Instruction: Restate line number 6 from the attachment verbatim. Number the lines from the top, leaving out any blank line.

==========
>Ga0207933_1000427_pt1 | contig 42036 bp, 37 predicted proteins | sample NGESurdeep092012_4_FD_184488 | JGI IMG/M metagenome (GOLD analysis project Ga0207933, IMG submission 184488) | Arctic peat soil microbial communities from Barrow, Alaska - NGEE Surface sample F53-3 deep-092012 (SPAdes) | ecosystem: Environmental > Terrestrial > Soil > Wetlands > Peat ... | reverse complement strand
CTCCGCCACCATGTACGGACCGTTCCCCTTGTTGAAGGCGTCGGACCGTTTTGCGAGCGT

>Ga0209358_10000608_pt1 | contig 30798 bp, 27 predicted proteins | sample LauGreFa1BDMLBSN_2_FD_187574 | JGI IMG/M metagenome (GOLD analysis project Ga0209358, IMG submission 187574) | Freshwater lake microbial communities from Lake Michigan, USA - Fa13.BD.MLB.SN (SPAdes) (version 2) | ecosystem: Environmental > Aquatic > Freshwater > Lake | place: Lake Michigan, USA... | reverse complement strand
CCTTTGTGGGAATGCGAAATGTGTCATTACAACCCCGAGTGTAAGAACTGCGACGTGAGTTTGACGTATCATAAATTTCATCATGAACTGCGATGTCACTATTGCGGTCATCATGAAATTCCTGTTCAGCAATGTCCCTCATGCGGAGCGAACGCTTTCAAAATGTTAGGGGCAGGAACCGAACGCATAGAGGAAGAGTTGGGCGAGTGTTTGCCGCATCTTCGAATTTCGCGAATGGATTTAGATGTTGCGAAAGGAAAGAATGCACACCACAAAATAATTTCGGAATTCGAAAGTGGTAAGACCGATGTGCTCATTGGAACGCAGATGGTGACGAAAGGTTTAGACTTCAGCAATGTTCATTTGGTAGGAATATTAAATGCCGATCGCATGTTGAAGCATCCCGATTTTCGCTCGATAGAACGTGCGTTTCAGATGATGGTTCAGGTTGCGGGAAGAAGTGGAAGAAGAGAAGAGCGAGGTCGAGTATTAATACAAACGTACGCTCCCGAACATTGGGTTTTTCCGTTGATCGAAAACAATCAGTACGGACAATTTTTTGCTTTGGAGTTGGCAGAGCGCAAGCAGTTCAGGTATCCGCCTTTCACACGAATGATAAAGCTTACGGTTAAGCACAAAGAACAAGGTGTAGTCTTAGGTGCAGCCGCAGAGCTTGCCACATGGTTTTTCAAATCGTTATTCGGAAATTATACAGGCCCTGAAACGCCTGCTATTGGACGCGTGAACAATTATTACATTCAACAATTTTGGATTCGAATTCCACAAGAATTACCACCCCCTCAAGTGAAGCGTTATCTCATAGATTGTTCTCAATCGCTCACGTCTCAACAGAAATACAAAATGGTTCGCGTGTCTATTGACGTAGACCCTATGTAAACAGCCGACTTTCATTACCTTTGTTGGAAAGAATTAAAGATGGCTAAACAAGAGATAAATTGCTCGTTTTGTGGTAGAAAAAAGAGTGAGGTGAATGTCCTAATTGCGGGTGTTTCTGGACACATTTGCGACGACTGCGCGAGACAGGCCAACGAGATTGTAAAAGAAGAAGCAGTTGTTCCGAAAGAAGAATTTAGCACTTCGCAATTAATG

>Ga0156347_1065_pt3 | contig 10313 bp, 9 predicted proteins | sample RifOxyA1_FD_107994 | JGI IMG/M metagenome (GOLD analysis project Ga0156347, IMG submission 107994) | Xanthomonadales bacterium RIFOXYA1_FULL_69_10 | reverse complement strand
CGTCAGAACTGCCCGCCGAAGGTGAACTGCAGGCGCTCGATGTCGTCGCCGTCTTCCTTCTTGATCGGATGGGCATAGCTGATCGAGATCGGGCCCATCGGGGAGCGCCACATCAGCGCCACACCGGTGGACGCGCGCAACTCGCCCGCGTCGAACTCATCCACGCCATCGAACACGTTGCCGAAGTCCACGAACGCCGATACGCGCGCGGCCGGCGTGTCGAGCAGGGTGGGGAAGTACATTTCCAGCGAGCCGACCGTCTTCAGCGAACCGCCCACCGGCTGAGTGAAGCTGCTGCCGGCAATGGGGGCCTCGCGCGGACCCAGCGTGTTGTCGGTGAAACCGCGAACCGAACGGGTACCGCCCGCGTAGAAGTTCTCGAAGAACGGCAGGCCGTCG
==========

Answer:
CGTCAGAACTGCCCGCCGAAGGTGAACTGCAGGCGCTCGATGTCGTCGCCGTCTTCCTTCTTGATCGGATGGGCATAGCTGATCGAGATCGGGCCCATCGGGGAGCGCCACATCAGCGCCACACCGGTGGACGCGCGCAACTCGCCCGCGTCGAACTCATCCACGCCATCGAACACGTTGCCGAAGTCCACGAACGCCGATACGCGCGCGGCCGGCGTGTCGAGCAGGGTGGGGAAGTACATTTCCAGCGAGCCGACCGTCTTCAGCGAACCGCCCACCGGCTGAGTGAAGCTGCTGCCGGCAATGGGGGCCTCGCGCGGACCCAGCGTGTTGTCGGTGAAACCGCGAACCGAACGGGTACCGCCCGCGTAGAAGTTCTCGAAGAACGGCAGGCCGTCG